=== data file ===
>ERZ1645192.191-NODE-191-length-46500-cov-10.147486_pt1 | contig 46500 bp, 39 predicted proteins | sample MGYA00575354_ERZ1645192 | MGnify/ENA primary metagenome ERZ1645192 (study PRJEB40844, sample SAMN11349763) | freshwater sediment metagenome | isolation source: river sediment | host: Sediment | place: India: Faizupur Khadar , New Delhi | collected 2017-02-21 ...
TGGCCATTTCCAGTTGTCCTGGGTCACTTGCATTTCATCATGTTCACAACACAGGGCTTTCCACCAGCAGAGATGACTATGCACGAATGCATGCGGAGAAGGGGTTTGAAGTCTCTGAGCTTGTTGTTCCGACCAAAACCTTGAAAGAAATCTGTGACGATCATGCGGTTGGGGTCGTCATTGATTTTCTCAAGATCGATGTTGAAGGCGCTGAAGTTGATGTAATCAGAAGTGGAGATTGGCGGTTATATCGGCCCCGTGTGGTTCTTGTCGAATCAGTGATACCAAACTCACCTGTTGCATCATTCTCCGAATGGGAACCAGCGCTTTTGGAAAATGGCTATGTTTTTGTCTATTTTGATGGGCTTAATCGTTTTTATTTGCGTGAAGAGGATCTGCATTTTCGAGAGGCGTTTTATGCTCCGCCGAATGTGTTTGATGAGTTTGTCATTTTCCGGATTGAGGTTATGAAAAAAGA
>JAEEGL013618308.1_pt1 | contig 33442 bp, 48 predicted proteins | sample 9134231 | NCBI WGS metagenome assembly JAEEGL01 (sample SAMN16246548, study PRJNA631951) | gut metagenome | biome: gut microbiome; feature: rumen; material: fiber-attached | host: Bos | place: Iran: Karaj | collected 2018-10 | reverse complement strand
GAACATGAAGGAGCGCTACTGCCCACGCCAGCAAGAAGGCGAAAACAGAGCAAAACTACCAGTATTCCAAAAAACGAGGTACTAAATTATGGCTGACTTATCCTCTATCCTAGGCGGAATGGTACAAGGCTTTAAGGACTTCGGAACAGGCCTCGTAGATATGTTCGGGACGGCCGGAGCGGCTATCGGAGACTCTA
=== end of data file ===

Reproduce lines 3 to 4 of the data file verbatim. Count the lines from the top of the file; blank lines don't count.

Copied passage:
>JAEEGL013618308.1_pt1 | contig 33442 bp, 48 predicted proteins | sample 9134231 | NCBI WGS metagenome assembly JAEEGL01 (sample SAMN16246548, study PRJNA631951) | gut metagenome | biome: gut microbiome; feature: rumen; material: fiber-attached | host: Bos | place: Iran: Karaj | collected 2018-10 | reverse complement strand
GAACATGAAGGAGCGCTACTGCCCACGCCAGCAAGAAGGCGAAAACAGAGCAAAACTACCAGTATTCCAAAAAACGAGGTACTAAATTATGGCTGACTTATCCTCTATCCTAGGCGGAATGGTACAAGGCTTTAAGGACTTCGGAACAGGCCTCGTAGATATGTTCGGGACGGCCGGAGCGGCTATCGGAGACTCTA